In the afternoon, we looked for the hard-to-spot creatures like lions, leopards and elephants. I saw a small family of elelphants (middle-aged females and one baby). Definitely my favorite of the day:

A few times, we came across groups of giraffes. Here's a family with a baby:

Leopards and cheetahs are the hardest animals to see in the park, because there are fewer of them and they're good at hiding. We got cheated out of seeing a cheetah, but our guide managed to track down a solo leopard sitting up in a tree. Amazing spots!

We drove around for a while trying to track down the lions (simba). The pride areas are in a different part of the park, with no prey animals around. There is a higher-elevation section of the serengeti with ten or so rock clusters that give a good lookout of the surrounding area. It seemed fitting that the king of the beasts gets the best vista around. One rocky outcropping seemed like it might have been the inspiration for Pride Rock in the Lion King. Each of the rock clusters had a family of lions sleeping on it. Most of them were hidden from view, but I saw a bunch of them sleeping on the rocks. A lioness:

We also saw a family of six lions sleeping in a big tree outside of the main lion area. I wouldn't even have noticed them if our guide hadn't pointed them out. We waited for a while, but they were sleeping and didn't seem like they were going anywhere fast. They were scratching their heads lazily on the tree branch. You can just make them out if you look carefully on the right branch.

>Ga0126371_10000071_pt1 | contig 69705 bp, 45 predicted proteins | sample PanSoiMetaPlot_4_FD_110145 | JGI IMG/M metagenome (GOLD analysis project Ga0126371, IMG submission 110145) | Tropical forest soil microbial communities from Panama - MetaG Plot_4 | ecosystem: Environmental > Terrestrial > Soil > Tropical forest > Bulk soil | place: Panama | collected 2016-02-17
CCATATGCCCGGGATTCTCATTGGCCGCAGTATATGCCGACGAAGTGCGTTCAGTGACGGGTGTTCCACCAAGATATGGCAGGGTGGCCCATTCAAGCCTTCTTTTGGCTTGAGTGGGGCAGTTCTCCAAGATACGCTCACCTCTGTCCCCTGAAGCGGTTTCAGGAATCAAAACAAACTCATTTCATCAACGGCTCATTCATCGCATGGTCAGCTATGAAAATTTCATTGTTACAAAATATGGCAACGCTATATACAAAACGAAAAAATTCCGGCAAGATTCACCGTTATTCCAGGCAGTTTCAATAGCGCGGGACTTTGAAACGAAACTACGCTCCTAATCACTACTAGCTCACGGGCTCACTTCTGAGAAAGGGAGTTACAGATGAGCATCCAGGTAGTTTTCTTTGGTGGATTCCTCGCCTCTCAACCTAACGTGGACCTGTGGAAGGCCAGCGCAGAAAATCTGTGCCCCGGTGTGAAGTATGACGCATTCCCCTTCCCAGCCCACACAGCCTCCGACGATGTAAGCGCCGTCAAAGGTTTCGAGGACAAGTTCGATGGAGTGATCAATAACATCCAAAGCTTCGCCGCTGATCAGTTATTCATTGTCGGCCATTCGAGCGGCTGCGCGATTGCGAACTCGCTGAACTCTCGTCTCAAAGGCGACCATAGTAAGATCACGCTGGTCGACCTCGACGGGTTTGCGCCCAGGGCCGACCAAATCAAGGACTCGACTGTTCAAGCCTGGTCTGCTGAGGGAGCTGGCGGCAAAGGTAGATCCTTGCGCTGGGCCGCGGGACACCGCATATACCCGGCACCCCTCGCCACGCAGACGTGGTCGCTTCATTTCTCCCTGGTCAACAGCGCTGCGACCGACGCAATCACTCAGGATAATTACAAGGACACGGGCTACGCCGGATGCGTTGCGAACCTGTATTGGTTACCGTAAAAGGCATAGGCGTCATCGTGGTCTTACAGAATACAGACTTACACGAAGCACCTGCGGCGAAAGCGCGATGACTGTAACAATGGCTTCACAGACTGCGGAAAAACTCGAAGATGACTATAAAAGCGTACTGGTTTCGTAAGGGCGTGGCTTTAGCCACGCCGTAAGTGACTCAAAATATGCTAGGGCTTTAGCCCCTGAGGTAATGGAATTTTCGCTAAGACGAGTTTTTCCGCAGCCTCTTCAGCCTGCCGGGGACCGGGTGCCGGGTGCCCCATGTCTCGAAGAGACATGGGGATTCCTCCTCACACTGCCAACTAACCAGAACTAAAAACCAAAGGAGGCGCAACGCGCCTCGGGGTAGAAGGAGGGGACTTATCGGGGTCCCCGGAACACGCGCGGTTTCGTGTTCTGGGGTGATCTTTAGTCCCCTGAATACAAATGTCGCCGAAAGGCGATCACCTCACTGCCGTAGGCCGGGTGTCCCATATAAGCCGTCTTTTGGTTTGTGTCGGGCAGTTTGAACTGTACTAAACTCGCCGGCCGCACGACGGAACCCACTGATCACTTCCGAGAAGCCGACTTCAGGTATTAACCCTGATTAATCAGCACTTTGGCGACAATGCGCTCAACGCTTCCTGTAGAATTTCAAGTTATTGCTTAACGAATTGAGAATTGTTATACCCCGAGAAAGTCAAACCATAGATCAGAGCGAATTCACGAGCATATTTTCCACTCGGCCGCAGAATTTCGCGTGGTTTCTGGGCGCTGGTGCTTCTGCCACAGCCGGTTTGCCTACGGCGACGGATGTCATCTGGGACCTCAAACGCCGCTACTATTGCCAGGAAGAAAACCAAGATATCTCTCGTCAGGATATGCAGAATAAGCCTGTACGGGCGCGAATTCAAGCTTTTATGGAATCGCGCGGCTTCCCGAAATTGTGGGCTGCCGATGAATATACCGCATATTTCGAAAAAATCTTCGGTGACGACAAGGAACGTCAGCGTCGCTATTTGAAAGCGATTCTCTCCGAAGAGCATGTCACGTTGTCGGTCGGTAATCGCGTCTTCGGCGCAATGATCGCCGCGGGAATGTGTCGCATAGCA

Right before we went back to the lodge, we came across a rare lion trifecta: mom, dad, and 2 cubs. I guess it wasn't actually a trifecta since there were four of them, but hey... good enough. They were crossing the road when we came across them. The dad watched us without moving, like he was just waiting for someone to get out of their SUV so he could have a quick snack. The mom stayed very close to the cubs, both less than a year old. The pictures here don't show the cubs very well because of the grass (they're left of center):

By later this afternoon, I had almost become used to seeing big animals everywhere I looked. I never stopped being amazed by the landscape, though. The terrain is stunning, and it's actually quite varied across different parts of the park. Some sections have Lion King-style serengeti trees and long grass, and some parts just go on for tens of miles without any tall vegetation at all. Most of the edge of the park is ringed by low-rising wooded mountains, which act as natural barriers to keep the predators away from settlements. This photo gives a sense of the vastness of the serengeti:

That's all, folks. I'm going to wrap up today's safari with a cold bottle of Safari.

1 comment:

  1. I love the animal pics, but I love even more the title of this post. It reminds me that I still want to perform "Lyin' Eyes" at karaoke. Just to warn you, I see this happening at Tommy Doyle's in September.